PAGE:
Moutai – the first luxury chinese brand to enter in top 5 international luxury brands

Chinese baijiu brand Moutai is now World’s Fourth Most Valuable Luxury Brand worth US$12 billion after Louis Vuitton, Hermes and BMW, but ahead of Mercedes-Benz and Chanel.

(Hurun Best of the Best Awards, Beijing, 11 January 2012) The Hurun Research Institute today released the Top Ten Gifts for the Chinese Luxury Consumer 2012, a ranking based on the choices of 503 Chinese millionaires interviewed face to face, and the Most Valuable Luxury Brands in the World, ranked by the dollar value of the brands. This is the eighth consecutive year that Hurun Report has published a report revealing the brand awareness and preferences, consumption habits and lifestyle trends of China’s millionaires.

Rupert Hoogewerf, Chairman and Chief Researcher of Hurun Report said “Gift-giving is an essential part of Chinese culture. The money spent on gifting, especially at Chinese New Year, is staggering compared with the West.”

Top 10 Gifts for the Chinese Luxury Consumer 2012

Rank Brand % of Respondents Sector Country of Origin
1 Louis Vuitton 14.9% Fashion France
2 Cartier 10.3% Jewelry, Watches France
3 Hermes 8.0% Fashion France
4 Chanel 6.2% Fashion, Perfumes France
5 Moutai 5.9% Drinks China
6 Apple 5.7% Consumer Electronics US
7 Dior 4.6% Fashion France
8 Prada 3.9% Fashion Italy
9 Rolex 3.6% Watches Switzerland
10 Armani 3.4% Fashion Italy

Source: Hurun Best of the Best Awards Survey 2012

World’s Most Valuable Luxury Brands 2012

Rank Brand Brand Value US$bn Sector Country of Origin
1 Louis Vuitton 20.5 Fashion France
2 Hermes 14.5 Fashion France
3 BMW 13 Cars Germany
4 Moutai 12 Drinks China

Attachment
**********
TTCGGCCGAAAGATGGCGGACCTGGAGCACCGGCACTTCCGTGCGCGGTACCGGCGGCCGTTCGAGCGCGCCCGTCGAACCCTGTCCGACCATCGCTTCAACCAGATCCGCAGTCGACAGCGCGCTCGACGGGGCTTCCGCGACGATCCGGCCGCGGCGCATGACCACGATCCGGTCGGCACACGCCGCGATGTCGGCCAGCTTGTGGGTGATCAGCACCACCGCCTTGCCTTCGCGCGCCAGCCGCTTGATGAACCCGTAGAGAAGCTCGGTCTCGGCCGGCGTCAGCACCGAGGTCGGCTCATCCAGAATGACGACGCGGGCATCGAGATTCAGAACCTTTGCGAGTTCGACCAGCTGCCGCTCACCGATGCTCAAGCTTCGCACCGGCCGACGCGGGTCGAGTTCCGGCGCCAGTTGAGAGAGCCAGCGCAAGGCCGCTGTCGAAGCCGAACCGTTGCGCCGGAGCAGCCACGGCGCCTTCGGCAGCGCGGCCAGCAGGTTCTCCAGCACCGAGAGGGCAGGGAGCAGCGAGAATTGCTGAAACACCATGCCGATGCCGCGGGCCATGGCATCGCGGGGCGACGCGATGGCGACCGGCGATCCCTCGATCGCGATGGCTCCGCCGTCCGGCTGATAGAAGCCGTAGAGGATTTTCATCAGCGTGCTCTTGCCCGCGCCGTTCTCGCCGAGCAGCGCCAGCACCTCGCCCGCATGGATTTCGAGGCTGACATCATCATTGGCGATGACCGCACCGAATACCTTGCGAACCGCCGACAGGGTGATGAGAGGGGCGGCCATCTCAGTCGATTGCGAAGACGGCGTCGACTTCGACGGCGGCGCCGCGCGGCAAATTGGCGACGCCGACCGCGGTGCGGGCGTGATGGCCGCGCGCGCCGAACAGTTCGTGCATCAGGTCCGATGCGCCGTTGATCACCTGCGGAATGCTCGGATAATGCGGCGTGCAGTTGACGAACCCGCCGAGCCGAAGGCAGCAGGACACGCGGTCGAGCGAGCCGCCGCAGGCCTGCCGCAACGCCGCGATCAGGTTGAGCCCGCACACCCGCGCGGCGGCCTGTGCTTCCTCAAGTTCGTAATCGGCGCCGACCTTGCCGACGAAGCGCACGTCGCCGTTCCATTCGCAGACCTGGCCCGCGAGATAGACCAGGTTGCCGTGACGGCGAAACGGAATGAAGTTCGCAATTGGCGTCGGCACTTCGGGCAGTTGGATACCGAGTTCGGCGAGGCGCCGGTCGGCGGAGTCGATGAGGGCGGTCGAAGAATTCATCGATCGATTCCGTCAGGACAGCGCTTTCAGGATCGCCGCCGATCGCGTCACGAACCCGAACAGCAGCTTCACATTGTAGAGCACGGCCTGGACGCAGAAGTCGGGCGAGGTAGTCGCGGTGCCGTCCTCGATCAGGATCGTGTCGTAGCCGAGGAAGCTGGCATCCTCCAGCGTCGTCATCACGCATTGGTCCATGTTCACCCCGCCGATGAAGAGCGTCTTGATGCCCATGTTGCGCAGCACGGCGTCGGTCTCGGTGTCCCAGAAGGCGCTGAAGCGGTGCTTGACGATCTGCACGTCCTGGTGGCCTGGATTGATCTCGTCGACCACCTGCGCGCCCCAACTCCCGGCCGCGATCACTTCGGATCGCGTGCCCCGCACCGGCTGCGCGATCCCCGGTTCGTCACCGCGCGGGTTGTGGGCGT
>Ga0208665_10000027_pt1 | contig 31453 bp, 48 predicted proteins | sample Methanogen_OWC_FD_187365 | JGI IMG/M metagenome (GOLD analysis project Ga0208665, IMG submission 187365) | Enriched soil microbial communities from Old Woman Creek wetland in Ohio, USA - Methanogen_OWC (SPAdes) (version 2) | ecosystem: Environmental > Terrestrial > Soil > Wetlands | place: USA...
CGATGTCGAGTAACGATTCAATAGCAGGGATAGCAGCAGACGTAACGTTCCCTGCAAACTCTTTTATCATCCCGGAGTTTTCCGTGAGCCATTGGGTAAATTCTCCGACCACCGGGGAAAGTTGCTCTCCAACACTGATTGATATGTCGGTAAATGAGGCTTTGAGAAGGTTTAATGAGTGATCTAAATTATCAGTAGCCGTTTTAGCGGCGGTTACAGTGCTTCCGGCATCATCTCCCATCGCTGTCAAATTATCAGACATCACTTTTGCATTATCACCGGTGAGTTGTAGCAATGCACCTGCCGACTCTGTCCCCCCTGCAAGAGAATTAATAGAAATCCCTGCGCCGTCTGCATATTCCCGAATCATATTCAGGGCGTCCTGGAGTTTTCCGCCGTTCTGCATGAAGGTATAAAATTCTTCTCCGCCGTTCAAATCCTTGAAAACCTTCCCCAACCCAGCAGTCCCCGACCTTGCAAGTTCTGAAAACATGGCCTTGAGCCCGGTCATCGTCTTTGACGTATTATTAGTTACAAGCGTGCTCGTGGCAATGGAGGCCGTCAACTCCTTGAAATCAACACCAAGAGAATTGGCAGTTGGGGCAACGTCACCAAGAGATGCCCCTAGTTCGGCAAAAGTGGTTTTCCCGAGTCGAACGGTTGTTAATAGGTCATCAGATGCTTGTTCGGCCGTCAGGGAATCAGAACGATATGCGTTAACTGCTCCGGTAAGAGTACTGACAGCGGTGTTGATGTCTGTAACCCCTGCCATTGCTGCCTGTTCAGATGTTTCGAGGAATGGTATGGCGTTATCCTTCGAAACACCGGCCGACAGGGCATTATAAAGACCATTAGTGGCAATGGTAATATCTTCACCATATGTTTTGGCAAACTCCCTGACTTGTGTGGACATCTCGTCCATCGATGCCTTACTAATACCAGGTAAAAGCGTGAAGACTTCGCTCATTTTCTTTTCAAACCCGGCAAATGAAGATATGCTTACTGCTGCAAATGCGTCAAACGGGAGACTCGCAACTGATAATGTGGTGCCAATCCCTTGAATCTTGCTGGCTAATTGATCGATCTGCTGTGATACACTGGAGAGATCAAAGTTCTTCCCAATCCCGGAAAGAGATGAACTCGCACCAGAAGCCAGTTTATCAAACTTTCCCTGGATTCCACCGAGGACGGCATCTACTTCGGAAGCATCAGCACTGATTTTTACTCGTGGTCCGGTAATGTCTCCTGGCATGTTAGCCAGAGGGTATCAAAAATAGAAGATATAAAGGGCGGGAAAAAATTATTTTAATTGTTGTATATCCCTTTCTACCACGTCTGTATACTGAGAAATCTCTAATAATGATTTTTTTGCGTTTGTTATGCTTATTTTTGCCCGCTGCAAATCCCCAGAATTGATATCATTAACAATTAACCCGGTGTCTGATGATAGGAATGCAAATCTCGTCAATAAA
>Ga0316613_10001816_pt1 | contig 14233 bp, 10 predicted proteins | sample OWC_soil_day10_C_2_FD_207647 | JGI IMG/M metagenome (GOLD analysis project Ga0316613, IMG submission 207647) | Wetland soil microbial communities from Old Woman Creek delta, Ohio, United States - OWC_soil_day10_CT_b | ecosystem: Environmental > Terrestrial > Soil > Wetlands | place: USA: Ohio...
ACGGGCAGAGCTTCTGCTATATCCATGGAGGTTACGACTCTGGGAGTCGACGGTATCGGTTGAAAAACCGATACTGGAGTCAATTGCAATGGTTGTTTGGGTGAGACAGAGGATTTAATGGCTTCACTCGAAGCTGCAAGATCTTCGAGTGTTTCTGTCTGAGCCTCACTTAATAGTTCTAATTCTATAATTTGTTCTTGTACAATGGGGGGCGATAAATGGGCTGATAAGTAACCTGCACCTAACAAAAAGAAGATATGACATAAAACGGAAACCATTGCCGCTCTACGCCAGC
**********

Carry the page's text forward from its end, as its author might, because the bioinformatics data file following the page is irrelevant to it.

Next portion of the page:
5 Mercedes-Benz 10 Cars Germany
6 Chanel 9 Fashion, Perfumes France
7 Wuliangye 7 Drinks China
8 Gucci 6.5 Fashion Italy
9 Rolex 6.0 Watches Switzerland
10 Cartier 5.9 Jewelry, Watches France

Source: Hurun Research Institute 2012 .

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A little History

During the Qing Dynasty (1644-1911), Maotai became the first Chinese liquor to be produced in large-scale production with an annual output of 170 tons. In 2007, more than 6,800 tons of Maotai were sold.[2] Maotai is named after the town with the same name near Zunyi in Renhuai, Guizhou Province, where winemaking has a very long history. The Maotai of today originated during the Qing Dynasty and first won international fame when winning a gold medal at the 1915 Panama-Pacific Exposition in San Francisco. In addition, Maotai was also named a national liquor in 1951, two years after the founding of People’s Republic of China. Maotai also claimed two gold medals separately at the Paris International Exposition in 1985 and 1986. Maotai has won 14 international awards and 20 domestic awards since the Chinese Revolution.

It is produced in the town of Maotai, in the city of Renhuai, Guizhou province, Southwest China. It is believed that the town of Maotai possesses a unique climate and vegetation that contributes to the taste of the drink. Maotai, which is classified as “sauce-fragranced” ( jiangxiang) because it offers an exceptionally pure, mild, and mellow soy sauce-like fragrance that lingers after it is consumed, is distilled from fermented sorghum and now comes in different versions ranging in alcohol content from the standard 53% by volume down to 35%.

Source : Wikipedia